Last week, we discussed the clean slate being offered with the formation of a completely new concept in professional bass fishing and how it may offer us – tournament anglers, fans and fun-fishers – the opportunity to be better conservationists. Earlier in the same piece, I alluded to the possibility of correcting the imperfections in our current model. Today, I’d like to explain further and, possibly grab someone’s ear.

Often when writing this column each week, I ponder who may be at the other end, reading my ramblings. Occasionally, I take myself seriously enough to think that I may make a difference in the sport. True, I’ve observed a few key changes within the tournament organizations thanks to hot topics originally discussed here, but really, I just try to present multiple sides to a story.

I’d like to think that, by doing so, I create discussions on issues that we should all bother to discuss. Today is no exception.

Let’s assume, for a moment, that things are going as planned with the Ball Pro Tour and the end product will look very much like the current Major League Fishing model. Let’s also assume that all the hype, and promised media attention, will lead to unheard-of exposure for tournament bass fishing in America’s living rooms.

If that’s the case, we will, indeed, have the opportunity to introduce the sport to a large audience and potentially see increased interest among casual anglers. In other words, more people may want to give tournament-style bass fishing a shot.

Maybe, just maybe, we should recognize this unique opportunity and actually make it possible! By that, I refer to the fact that organized, tournament bass fishing, in its current form, is nearly impossible for the average American to attempt. You see, according to the popular television shows, magazines and Internet sites, in order to fish bass tournaments, an angler must own a $70,000 boat that runs 70 miles per hour, featuring four large depthfinders, twin shallow-water anchors, a $3,000 trolling motor and a speaker box that talks to fish.

But yet, when I reflect on my favorite MLF episodes of the past, I can’t recall any angler graphing ledges for hours on end or crediting their win to a hundred-mile run through harrowing seas.

You see, one of the best aspects of the MLF model – and I can’t overstate this enough to those who may actually have a say in the new formatting – is the simplicity of the competition. A handful of guys with no previous knowledge, or technological trickery. Cast vs. cast; mano-y-mano.

Viewers go away with new respect for their favorite pros and watch as the best in the biz use their skillsets to separate themselves from the pack. Heck, just this last season, I loved watching Takahiro work his mastery with a lipless crankbait. And, in the end, my hero Greg Hackney won the tournament –- not Greg Hackney’s depthfinder!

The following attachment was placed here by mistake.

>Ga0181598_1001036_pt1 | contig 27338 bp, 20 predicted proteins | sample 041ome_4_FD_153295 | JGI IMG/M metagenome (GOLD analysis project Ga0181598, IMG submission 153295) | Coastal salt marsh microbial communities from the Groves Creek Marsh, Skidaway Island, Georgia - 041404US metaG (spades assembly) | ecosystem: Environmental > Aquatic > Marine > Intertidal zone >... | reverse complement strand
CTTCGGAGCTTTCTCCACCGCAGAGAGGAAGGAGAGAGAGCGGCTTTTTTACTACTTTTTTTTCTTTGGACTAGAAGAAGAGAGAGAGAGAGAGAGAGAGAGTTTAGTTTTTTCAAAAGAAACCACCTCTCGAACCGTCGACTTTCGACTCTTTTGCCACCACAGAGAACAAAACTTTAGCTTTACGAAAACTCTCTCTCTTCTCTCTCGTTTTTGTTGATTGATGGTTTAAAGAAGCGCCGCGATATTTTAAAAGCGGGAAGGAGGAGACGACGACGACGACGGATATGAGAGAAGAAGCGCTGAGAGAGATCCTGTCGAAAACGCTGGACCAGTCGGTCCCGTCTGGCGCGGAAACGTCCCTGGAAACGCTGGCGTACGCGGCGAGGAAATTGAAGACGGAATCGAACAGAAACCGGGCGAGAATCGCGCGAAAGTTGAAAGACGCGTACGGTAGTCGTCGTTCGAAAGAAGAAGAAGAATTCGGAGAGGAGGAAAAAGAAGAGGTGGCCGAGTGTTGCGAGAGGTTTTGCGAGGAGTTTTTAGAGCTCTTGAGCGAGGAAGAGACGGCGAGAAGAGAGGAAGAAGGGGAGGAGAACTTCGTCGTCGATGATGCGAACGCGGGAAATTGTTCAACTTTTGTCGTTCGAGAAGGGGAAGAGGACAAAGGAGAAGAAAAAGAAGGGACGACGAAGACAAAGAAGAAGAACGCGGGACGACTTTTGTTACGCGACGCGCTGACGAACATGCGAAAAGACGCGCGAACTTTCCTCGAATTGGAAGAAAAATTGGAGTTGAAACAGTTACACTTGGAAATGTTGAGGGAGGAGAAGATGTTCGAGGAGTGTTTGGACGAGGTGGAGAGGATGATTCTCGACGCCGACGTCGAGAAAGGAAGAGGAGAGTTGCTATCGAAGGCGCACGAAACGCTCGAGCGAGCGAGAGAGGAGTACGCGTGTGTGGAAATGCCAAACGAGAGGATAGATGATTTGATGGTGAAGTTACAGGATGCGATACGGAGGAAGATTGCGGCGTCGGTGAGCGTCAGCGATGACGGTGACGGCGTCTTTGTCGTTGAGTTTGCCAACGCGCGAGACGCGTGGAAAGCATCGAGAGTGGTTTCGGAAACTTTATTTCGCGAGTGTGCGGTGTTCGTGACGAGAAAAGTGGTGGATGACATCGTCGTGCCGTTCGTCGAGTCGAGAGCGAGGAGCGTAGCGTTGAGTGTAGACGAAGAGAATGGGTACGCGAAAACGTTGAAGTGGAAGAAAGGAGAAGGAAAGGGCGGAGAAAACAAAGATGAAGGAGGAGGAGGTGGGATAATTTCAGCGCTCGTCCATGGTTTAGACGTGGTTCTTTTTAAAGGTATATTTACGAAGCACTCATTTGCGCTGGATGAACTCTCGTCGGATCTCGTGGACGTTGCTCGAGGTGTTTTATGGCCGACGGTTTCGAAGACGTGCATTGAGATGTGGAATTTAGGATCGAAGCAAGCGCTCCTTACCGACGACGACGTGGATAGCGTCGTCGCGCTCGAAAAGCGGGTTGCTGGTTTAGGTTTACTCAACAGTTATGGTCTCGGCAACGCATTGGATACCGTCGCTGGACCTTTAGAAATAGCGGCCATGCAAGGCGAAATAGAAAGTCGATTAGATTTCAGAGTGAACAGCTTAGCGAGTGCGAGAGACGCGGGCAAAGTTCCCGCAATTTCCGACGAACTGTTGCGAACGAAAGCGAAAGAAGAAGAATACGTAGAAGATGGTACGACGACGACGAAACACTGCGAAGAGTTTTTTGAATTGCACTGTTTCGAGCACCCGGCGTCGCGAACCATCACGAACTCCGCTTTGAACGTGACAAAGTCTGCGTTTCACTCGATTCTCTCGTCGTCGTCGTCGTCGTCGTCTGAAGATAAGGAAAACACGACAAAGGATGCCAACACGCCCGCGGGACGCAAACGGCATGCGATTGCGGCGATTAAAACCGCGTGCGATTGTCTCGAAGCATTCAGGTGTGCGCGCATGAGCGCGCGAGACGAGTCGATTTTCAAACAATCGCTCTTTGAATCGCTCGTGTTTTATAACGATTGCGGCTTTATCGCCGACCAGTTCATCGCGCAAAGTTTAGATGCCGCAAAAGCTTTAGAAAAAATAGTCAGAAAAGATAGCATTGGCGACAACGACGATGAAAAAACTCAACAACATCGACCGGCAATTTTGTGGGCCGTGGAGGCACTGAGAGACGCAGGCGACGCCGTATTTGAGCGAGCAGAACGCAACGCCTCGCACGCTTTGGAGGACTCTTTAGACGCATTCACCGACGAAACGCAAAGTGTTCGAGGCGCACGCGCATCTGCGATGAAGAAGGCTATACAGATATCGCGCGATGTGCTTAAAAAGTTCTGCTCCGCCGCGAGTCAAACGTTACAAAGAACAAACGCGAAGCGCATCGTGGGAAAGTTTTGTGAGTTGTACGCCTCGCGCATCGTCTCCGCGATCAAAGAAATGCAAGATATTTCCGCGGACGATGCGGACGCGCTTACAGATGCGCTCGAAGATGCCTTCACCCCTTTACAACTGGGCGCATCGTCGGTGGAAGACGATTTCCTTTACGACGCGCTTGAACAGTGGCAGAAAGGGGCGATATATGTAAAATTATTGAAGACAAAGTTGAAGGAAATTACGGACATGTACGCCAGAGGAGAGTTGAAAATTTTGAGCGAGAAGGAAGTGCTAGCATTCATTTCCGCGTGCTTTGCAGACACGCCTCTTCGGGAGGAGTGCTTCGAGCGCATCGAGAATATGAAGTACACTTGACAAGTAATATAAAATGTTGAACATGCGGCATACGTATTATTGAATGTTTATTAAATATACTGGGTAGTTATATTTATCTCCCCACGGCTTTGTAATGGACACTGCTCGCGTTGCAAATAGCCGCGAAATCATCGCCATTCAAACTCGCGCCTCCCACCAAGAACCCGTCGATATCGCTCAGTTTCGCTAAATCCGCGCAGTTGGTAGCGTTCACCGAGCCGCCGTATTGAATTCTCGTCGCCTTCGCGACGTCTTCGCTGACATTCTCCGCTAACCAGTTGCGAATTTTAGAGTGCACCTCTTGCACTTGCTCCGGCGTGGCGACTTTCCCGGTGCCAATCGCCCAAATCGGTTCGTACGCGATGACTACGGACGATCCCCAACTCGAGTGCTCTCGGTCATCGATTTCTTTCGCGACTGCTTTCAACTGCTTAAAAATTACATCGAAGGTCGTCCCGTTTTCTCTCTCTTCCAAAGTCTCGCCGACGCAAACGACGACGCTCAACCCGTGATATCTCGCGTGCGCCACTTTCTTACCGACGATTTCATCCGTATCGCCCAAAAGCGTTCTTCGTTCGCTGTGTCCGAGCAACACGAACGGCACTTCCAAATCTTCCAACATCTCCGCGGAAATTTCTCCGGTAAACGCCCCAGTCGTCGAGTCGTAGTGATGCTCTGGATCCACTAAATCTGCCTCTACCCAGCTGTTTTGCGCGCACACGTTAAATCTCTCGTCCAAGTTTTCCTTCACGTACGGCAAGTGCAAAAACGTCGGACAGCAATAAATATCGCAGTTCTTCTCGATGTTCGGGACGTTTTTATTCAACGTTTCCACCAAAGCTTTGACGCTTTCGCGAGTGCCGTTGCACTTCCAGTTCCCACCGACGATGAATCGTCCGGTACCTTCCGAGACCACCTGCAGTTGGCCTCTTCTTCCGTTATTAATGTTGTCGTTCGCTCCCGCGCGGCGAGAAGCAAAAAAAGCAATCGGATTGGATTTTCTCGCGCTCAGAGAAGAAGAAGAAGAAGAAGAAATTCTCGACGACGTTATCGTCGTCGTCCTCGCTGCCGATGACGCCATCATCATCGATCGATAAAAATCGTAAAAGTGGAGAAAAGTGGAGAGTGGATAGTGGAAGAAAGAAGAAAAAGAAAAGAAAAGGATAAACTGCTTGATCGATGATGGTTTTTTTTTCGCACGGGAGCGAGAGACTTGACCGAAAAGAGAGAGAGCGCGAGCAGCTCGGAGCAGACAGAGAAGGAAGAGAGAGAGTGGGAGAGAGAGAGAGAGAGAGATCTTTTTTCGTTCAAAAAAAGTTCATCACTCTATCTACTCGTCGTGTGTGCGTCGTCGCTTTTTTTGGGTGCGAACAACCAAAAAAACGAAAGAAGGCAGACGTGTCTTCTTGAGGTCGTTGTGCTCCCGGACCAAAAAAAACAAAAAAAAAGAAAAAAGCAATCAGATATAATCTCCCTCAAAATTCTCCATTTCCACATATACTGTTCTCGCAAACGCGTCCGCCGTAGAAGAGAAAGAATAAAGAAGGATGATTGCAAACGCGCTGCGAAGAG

Anyway, I view this as a potential golden opportunity to put things back on track. For starters, and forgive me for saying this, but why in the world have we accepted 250-horsepower outboards as commonplace on bass rigs? It should be noted that the current MLF product utilizes 150-hp engines on 19-foot boats and features three people in each rig, counting the camera man. Yet, when all the competitors are running the same product, there’s no handicap. Again, considering the fashionable topic of bringing new anglers to the sport, wouldn’t it be a whole lot easier to sell them an outboard for $12,000 rather than $20,000? I wonder how we’ll see that play out.

Additional equipment and options should be similar, with featured pros utilizing the same equipment as most of bass fishing America. Heck, let’s take it one step further and have all the competition boats be identical, basic-rigged units just like they’re offered on the Bass Pro Shops sales floor. I mean, that’s the message the boss wants to sell, right?

From here, we must discuss the intended direction of professional fishing, as I feel this definition has been a primary source of problems. Just what is the proposed message? A spectator sport, or one in which fans can participate? Because they’re quite different.

A spectator sport – NASCAR, for example – is one in which the fan base idolizes its celebrity athletes, but has no intention of ever attempting to compete. Just because I watch NASCAR doesn’t mean I’m shopping race cars and fire suits.

On the other hand, a participant sport is one the fans follow, but also engage in. Golf is probably the leading example in the U.S. I’d wager that a very high percentage of people tuning in to the golf match on Sunday probably own a set of clubs and will likely purchase other golfing equipment – shoes, balls, greens fees – very soon.

The professional fishing model seems to get these two concepts confused and remains undecided as to its current direction. If the intention really is to introduce more people to the sport – specifically those who will participate and purchase fishing equipment – we may need to get down off the high horse we’ve propped the pros up on.

It will be interesting to see if the newest member of the professional fishing community succumbs to the pressures and builds its product from the same mold, or if it chooses a new path in the name of progress.

Because, you see, they’ll only get one chance.

(Joe Balog is the often-outspoken owner of Millennium Promotions, Inc., an agency operating in the fishing and hunting industries. A former Bassmaster Open and EverStart Championship winner, he's best known for his big-water innovations and hardcore fishing style. He's a popular seminar speaker, product designer and author, and is considered one of the most influential smallmouth fishermen of modern times.)